Seeing Things, Saying Things

Musings About Writing, Photography and Teaching

Archive for the ‘cityscapes’ Category

Classic Americana

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When I spotted this greenish two-story frame home in the German Village neighborhood of Columbus I was reminded of the John Mellencamp song “Little Pink Houses,” even though this house is not pink.

It represents in some ways a slice of Americana, although seemingly from a different era when many people lived in cities rather than suburbs or exurbs.

It represents a style of architecture once common, but now only created as a novelty. Does anyone build from the ground up frame homes with this design?

What caught my eye about the home, though, was the American flag attached to the middle column of the front porch portico.

Everything about this house suggests being neat and tidy and the flag adds a touch of color. It’s classic Americana.

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City of Bridges (And Boats)

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Pittsburgh is known for its rives, given that it is where the Allegheny and the Monongahela come together to form the Ohio River

With so many waterways the city also has a lot of bridges.

Show above is the cruise boat Dutchess plying the waters of the Allegheny as it takes patrons on a sightseeing tour beneath the bridges.

Written by csanders429

June 21, 2018 at 6:04 am

View From Edgwater Park

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At the far west end of Edgewater Park is a bluff overlooking Lake Erie and downtown Cleveland. Although not shown in these images, the bluff features a script “Cleveland” sign that has proven to be quite popular.

With summer finally here, the number of visitors to the site will increase as will those visiting the park’s beach, which can be seen in both images.

Edgewater Park is also a good place to watch boats on adjacent Lake Erie and catch a sunset.

These images were made in late day light in late September on an unusually warm day.

Still Frozen

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Although it was a nice spring day and the weather was warm enough to comfortable walk around, Lake Michigan was still frozen along the Chicago shoreline.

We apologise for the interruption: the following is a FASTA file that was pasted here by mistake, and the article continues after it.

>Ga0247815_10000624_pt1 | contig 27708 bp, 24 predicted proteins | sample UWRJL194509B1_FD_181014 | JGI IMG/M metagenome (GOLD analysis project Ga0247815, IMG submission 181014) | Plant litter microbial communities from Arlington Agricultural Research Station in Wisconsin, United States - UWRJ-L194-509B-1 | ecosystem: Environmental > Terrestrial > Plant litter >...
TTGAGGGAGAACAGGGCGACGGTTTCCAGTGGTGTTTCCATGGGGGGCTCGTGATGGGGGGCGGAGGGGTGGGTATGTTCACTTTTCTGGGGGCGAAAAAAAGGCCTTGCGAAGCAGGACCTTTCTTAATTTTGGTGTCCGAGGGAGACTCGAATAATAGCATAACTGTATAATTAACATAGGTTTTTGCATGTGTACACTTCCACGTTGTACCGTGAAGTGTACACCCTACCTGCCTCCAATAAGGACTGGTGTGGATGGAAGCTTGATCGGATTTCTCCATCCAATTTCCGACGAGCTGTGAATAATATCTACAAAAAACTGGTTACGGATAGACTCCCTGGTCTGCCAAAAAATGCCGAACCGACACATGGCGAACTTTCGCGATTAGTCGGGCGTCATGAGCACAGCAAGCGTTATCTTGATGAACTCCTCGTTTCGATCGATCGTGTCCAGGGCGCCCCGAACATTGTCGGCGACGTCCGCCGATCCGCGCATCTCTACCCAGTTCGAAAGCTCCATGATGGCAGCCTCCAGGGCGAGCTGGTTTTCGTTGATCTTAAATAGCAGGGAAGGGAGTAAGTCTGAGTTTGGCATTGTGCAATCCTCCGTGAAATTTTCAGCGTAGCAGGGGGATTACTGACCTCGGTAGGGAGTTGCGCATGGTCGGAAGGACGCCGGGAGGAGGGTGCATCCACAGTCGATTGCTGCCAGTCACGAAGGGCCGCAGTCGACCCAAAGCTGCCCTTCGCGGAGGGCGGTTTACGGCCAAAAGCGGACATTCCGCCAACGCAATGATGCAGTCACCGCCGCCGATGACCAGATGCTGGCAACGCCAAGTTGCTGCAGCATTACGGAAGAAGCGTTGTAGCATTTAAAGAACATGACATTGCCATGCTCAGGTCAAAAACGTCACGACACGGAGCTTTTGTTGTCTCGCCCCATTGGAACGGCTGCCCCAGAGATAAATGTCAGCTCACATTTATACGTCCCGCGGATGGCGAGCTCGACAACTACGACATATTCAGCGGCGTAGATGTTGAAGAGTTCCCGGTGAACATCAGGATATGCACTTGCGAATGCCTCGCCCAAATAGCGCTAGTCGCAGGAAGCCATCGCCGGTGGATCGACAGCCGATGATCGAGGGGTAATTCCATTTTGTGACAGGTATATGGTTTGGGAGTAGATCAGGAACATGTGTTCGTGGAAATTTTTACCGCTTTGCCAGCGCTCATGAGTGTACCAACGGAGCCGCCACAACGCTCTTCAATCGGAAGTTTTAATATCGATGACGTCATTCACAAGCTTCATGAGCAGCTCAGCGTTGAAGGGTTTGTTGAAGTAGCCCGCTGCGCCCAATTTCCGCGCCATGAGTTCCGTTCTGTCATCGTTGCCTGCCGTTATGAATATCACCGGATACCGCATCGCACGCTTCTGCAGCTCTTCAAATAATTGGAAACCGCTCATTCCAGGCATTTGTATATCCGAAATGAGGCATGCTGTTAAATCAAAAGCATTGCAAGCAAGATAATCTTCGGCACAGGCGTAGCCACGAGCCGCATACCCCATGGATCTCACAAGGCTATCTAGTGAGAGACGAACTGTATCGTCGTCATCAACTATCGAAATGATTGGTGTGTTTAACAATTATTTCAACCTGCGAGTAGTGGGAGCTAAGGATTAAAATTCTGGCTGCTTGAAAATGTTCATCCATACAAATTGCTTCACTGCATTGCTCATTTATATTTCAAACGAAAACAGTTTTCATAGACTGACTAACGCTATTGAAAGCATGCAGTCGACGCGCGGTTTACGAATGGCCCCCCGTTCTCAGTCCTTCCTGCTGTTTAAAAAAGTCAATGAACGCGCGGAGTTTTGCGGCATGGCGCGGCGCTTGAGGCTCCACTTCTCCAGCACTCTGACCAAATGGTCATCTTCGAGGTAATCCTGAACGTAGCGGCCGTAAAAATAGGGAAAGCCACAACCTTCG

The view is looking north toward a cluster of high-rise apartment and condominium buildings.

The ice would not last much longer. When I came through Chicago a few days later the ice on the lake gone.

When You Need a Lift in Baltimore

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If you need to get from one end of the Inner Harbor in Baltimore to another you can always hop aboard the water taxi. Shown is one of the boats used in that service on a summer morning.

Written by csanders429

May 30, 2018 at 9:18 am

Standing Guard

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There is an admission charge to enter the Art Institute of Chicago, but some exhibits can be viewed for free, including the massive lions that stand guard  at the main entrance off Michigan Avenue.

The twin lions that stand on pedestals are as old as the museum itself, having been placed there in 1894

The Art Institute was established at its current site at the conclusion of the 1893 World’s Columbian Exposition.

The lions were sculpted by Edward Kemeys, who the Art Institute describes as a self-taught artist and “the nation’s first great animalier (sculptor of animals).”

The lions were unveiled on May 10, 1894, and have been viewed countless times by numerous generations of Chicago residents and visitors.

The sculptures weigh more than two tons apiece.

The Art Institute said Kemeys modeled them after African lions. The north lion is depicted as “on the prowl” while the south lion displays “an attitude of defiance.”

In the images above, the south lion is shown on top while the north lion is below.

Street Level View

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The Main Avenue Viaduct in Cleveland carries Ohio Route 2 and the Cleveland Memorial Shoreway over the Cuyahoga River and the Flats.

It is a cantilever truss bridge that was built in 1939 and at 8,000 feet was the longest elevated structure in Ohio until the 2007 completion of the Veterans Glass City Skyway in Toledo.

This view of the Main Avenue Viaduct was made from street level on the west bank of the Flats.

The next time you cross it, you might not want to think about how in 2013 the Federal Highway Administration said the bridge is “structurally deficient” and “fracture critical.”

I presume that doesn’t necessarily mean that it is unsafe, only in need of some repairs.